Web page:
The weather’s been mad-unpredictable for the past few weeks: snow, hail, icy rain, beautiful spring sunshine and downright balmy days. But that’s Canada, baby, and you have to love the diversity (in weather, people and food!)
I found this recipe on KB‘s site some time ago and was super stoked to try it, but the weather quite suddenly took a major turn for the warmer and I just wasn’t feeling a thick, heavy bisque.
(Cue ice rain!)
We finally got a chill-you-to-the-bone day, and I knew it was time to start peeling my sweet potatoes
If you haven’t checked out KB, Spiritual Superhero, then you definitely should. The girl’s got spunk for days (and some great recipes, naturally!) This one is fully vegan, fully freakin’ different and delicious with a capital D. I altered some of the recipe the second time I made it and liked it even more.
As usual, my alterations are emphasized beside the original, which has been left, as is, should you wish to try both versions.
A more detailed a review after laying out the recipe. Let’s get this R & R started!
Sweet Potato Coconut Vegan Bisque
Original recipe by KB (emphasis on my alterations)
4 – 5 medium sweet potatoes, peeled and diced into 1-inch pieces
7 Tbsp olive oil (I used 5, quite successfully to cut some of the end-oiliness)
Salt & pepper to taste
1 onion, diced (I used 2 medium onions)
1 celery stalk, diced
1 carrot, peeled & diced (I used 2 as I enjoy a hearty carrot flavour paired with sweet potatoes)
1 clove garlic, crushed (I used 1.5)
1 tsp curry powder (I used 1/2 tsp, as I found the original somewhat curry-heavy)
.5 tsp ground coriander (I used 1/4 tsp)
.5 tsp cumin (I used 1/4 tsp)
.5 tsp cinnamon (I used 1/4 tsp)
4 cups organic vegetable broth
1 14-oz can coconut milk (I used almost 2 full 400mL cans, as I preferred it really creamy)
3 cups fresh or frozen corn
Pre-heat your oven to 375°F (190°C). Lightly oil a cookie sheet or roasting pan. (I heated my oven to 400°F as I wanted a more “roasted” flavor in my bisque that comes from actually slightly browning the sweet potatoes, not just cooking them to tender)
Pour 2 Tbsp of the olive oil into a large bowl. Toss in the sweet potatoes and add the salt and pepper. Transfer to the cookie sheet and bake until tender, approx 30 minutes. (I used approximately 1.5 Tbsp olive oil to coat, the rest into the pot as noted into next step)
Meanwhile, heat the remaining 4 tbsp of olive oil in a very large pot over medium-high heat. Add the onion, celery, and carrot. Cook until the onion is translucent, then add garlic, curry powder, coriander, cumin, and cinnamon and cook for 30 seconds.
Add the vegetable stock and coconut milk and bring to a boil. Reduce heat and simmer for 10 minutes. Add the baked sweet potatoes and corn and continue to cook for 10 minutes or until corn is tender.
Remove from heat and puree half the soup with a hand blender (or food processor), return to the pot, and serve. Garnish with fresh cilantro. [The second time I made this, I pureed the entire pot, which made for a really nice, silky soup. Both ways worked well I did not use cilantro to garnish as the flavour, for me, didn’t pair well with the soup. I used a cute fresh garden green (see first picture in post) and on another bowl, topped with a drizzle of coconut milk (below), which was pretty too.)
Other Variations (mine)
*I found that 6-7 drops of sriracha sauce mixed into each single serving dish was really good, and melded, seamlessly with the existing flavours and consistency of the dish. Cayenne was also wonderful.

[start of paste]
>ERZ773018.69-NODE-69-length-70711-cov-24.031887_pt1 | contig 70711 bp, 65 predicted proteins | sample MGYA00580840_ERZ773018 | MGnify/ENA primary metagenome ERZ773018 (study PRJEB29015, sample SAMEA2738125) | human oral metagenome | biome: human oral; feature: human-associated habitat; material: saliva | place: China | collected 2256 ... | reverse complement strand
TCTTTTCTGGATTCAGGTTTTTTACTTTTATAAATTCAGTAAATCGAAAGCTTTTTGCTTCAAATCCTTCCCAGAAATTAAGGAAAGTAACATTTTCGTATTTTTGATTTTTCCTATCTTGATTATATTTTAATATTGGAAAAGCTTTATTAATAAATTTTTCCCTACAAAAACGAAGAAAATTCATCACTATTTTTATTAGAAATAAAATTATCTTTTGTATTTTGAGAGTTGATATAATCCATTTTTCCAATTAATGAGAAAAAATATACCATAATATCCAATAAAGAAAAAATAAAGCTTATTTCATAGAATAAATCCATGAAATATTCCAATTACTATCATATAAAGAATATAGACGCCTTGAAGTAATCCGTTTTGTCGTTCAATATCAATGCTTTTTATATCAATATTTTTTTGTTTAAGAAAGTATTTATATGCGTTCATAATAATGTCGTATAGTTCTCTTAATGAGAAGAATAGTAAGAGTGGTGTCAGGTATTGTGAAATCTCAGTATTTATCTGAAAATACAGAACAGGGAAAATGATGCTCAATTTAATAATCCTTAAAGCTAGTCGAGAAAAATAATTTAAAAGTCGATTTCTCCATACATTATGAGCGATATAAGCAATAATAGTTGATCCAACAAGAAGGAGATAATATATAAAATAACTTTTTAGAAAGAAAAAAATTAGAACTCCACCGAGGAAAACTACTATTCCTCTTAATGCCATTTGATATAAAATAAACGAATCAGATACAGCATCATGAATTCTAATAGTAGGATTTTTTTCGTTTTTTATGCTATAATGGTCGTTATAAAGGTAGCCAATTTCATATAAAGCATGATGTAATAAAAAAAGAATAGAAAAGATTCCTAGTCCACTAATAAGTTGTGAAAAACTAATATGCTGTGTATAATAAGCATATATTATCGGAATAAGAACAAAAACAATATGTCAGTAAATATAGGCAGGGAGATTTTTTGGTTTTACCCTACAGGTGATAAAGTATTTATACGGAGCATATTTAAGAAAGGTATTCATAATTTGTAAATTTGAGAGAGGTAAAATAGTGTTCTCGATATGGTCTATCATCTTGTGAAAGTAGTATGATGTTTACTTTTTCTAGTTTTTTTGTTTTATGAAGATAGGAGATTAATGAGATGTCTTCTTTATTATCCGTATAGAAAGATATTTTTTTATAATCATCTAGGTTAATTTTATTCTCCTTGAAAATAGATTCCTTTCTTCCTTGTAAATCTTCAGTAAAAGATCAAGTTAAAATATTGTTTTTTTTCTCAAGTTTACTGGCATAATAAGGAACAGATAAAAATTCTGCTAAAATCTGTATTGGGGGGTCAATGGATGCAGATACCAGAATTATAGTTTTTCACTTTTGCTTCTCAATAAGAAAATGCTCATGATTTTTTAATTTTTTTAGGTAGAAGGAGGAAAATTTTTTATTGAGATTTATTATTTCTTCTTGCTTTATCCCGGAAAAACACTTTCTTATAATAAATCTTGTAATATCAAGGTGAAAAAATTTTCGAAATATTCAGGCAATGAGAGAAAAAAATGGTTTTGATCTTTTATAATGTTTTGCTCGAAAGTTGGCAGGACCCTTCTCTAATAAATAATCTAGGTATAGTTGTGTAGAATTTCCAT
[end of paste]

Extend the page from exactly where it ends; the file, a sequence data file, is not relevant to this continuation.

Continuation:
*A few good twists from a coarsely set pepper mill is wonderful and gives a nice bite through the creaminess of the bisque.
*The dish does well when paired with some kind of acid; any sort of lime accented cracker or flatbread really makes it special. A sprinkling of fresh lime zest to each bowl was also delicious.
*Substituting 1/4 of the sweet potatoes with regular spuds, cutting the amount of corn by 1/3 and replacing a portion of the coconut milk with coconut water will lessen the sweetness and overall richness of the bisque.
*For the carnivores in your family, certainly, I’d recommend sprinkling a well seasoned meat, in small cubes/slices on top of individual bowls of bisque. My suggestion would be to avoid dense, heavier cuts of meat (ie: chicken breast) as the dish is so rich to begin with. A spicy sausage or finely cut/shredded, spicy pork or tender beef would work well, though any fish would, in all likelihood, be overpowered by the heaviness and consistency of the soup.
Overall, this recipe is distinct and packed with enough punch to deem it a big success. While both the original recipe and my variations produce a depth in flavour, and pleasing consistency that’s surprising given it’s short cook time, it’s worth noting that this is an extremely sweet, creamy bisque/soup. Even with the expectation of a sweet bisque, this blogger was initially taken aback by the potency of all of those naturally occurring sugars! This may throw off the taste buds of a diner whose pallet runs traditional and savoury where soups, appetizers and entrées are concerned. For my own personal taste, I found the original recipe’s curry/cumin aroma slightly overpowering, which is why I cut their measurements, considerably, in my second batch. Flavour wise, however, both the original and less aromatic pots were delicious.
KB’s Sweet Potato Coconut Vegan Bisque is definitely one of the most unique pots of yummy I’ve had the pleasure of making, and I would certainly recommend giving it – or a variation of – a try on a cool evening!
Would love to know what variations on this recipe you think would work, or which ones you love!
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